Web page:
Today I want to talk about the US Constitution and how it can be applied today. Seeing as September 17th is Constitution Day, it is as good a time as any. By way of introduction, you may recognize my last name, as my dad also writes for the paper on theological issues. I have taught Junior High and High school History. As a teacher, I have often encountered, “Why do I have to know this or when am I going to use it?” It is actually one of my favorite questions to answer. That is my goal in this article to answer the question “Why do I have to know the Constitution?”
On September 17th, 1787, the US Constitution was signed. While the writing of the Constitution was a collaborative effort, James Madison, who would later become the fifth President of the US, is seen as the primary author. The Convention was called as a way for the Federalists and Anti-Federalists (the two major factions at that time) to come to an agreement on how to improve the government many saw as a failure under the Articles of Confederacy. The Federalists argued for the Constitution’s adoption, while many Anti-federalists were worried it might not go far enough in restraining government power. It was to this end that the Bill of Rights were added. In many ways it was very novel, as much of these ideas had not been codified in this way, and stands along with the Magna Carta as one of the most revolutionary legal documents.
To address some practical issues we can see today, there has been a lot of talk about free speech recently. For instance, should hate speech be protected? Free speech is addressed in the First Amendment of the Constitution, along with freedom of religion, freedom of the press, the freedom of assembly and to petition government for redress of grievances (this last one is often overlooked but is very important). These were the first of the Bill of rights added because the Anti-Federalists wanted to clarify what some of the freedoms were that hadn’t been directly addressed in the body of the Constitution. The First Amendment was essential as the founders saw the danger of restricting what people could say or do to only that which was allowed by the government.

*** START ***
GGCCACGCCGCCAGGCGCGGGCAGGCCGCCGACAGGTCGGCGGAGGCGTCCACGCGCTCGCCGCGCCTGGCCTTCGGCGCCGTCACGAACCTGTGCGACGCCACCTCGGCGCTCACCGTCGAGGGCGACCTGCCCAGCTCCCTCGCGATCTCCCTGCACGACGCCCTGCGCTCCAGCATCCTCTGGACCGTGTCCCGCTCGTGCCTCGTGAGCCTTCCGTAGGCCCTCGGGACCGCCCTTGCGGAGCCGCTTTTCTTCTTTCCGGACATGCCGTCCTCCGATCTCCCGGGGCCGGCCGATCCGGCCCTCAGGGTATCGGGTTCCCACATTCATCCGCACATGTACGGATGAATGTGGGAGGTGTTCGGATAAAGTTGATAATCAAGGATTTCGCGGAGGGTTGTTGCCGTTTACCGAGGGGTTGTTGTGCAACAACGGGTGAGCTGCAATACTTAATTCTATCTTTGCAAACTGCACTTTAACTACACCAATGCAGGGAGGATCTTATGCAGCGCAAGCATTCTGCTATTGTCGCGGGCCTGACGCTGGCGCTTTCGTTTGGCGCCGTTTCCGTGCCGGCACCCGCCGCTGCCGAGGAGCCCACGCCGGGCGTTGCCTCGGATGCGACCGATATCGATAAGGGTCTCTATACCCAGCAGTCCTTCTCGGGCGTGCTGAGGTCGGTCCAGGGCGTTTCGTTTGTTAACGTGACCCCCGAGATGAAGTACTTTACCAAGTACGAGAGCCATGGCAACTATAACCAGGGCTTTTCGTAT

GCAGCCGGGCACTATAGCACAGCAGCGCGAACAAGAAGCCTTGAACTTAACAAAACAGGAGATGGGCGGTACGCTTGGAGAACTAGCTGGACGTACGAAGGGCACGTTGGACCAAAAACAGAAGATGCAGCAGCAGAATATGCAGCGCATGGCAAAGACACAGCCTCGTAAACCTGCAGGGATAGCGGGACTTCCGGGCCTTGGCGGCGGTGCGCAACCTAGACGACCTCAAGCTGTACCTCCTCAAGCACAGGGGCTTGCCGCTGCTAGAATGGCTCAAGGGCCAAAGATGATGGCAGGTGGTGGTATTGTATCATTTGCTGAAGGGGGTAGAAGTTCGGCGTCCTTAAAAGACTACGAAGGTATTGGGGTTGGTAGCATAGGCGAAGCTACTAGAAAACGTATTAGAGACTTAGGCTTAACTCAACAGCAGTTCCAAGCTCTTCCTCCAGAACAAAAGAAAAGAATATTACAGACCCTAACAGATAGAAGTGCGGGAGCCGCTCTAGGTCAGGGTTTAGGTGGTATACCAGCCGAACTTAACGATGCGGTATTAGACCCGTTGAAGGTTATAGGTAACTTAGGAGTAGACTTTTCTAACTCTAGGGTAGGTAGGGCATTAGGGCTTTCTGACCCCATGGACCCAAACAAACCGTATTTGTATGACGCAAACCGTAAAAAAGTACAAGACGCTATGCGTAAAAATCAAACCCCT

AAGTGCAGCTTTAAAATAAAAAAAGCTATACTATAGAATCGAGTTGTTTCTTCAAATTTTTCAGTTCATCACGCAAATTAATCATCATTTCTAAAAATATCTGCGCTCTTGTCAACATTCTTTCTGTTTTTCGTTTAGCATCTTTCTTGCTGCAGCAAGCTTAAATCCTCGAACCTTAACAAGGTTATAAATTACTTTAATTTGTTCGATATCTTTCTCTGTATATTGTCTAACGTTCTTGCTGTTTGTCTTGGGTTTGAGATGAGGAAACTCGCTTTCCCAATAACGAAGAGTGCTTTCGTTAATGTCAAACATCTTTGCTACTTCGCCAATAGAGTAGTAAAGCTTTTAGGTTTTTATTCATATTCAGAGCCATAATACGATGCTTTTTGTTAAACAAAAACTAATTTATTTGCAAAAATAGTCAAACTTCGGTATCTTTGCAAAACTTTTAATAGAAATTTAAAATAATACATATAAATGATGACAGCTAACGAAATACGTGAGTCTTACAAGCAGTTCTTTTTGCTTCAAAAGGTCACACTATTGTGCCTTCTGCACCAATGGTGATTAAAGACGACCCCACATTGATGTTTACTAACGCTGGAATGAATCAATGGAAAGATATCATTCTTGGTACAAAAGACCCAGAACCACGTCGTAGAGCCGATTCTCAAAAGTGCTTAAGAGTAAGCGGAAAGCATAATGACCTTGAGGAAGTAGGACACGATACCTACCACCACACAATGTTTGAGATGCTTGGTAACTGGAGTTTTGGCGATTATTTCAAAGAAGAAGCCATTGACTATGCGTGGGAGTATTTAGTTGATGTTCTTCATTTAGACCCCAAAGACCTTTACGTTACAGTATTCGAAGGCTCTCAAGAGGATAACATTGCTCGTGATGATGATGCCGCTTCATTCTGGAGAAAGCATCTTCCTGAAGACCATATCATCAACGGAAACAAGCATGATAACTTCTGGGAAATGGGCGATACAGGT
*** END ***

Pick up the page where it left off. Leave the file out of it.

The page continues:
In regards to free speech itself, there are several cases that may help us better understand the application. The Supreme Court ruled in favor of Westboro Baptist church in Snyder v. Phelps. They said to disallow flag burning is unconstitutional (Texas v. Johnson.) Note that opinions of the court are meant to be reflections of the Constitution and not laws in themselves. As a consequence of freedom of speech, there is no freedom not to be offended. This freedom however is generally not seen to extend to violence or threats of violence because although you have freedom to say offensive things, once something causes harm or damage, or a direct danger to public safety it has crossed the line into action. So freedom of speech is there to protect controversial speech, because uncontroversial speech needs no protection.
Having covered freedom of speech, as previously stated, the first Amendment also addresses a number of other freedoms. Freedom of religion is actually the first one mentioned. There are actually two clauses that deal with it. The first called the establishment clause is rendered thus: “Congress shall make no law respecting the establishment of religion”. Basically, that Congress cannot make a law requiring a certain religion to be practiced. The next part is the free exercise clause, “Or prohibit the free exercise, thereof”. This means they cannot restrict what religion you choose to belong to along with the practices and doctrine that go with it. Again this has had some controversy recently. For example should a baker who opposes gay marriage on religious grounds be required to provide a cake for a gay couple’s wedding? If they should be required to bake the cake, would that then violate their free exercise rights? The courts have been fighting back and forth on this one.
It is important to look at what is written in the Constitution and look at what is going on today and ask, “Is this an issue that the government should be regulating? What does the Constitution say about it?” It is very important to stay vigilant and utilize the other freedoms as well, freedom of the press to talk about it and the freedom to petition government. There is a quote often dubiously attributed to Thomas Jefferson, but nonetheless relevant, “The price of liberty is eternal vigilance.” This article has covered the first Amendment and its applications; I hope to address other aspects of the Constitution in the future, as my intention is to make this a series of articles. Until next time, stay vigilant.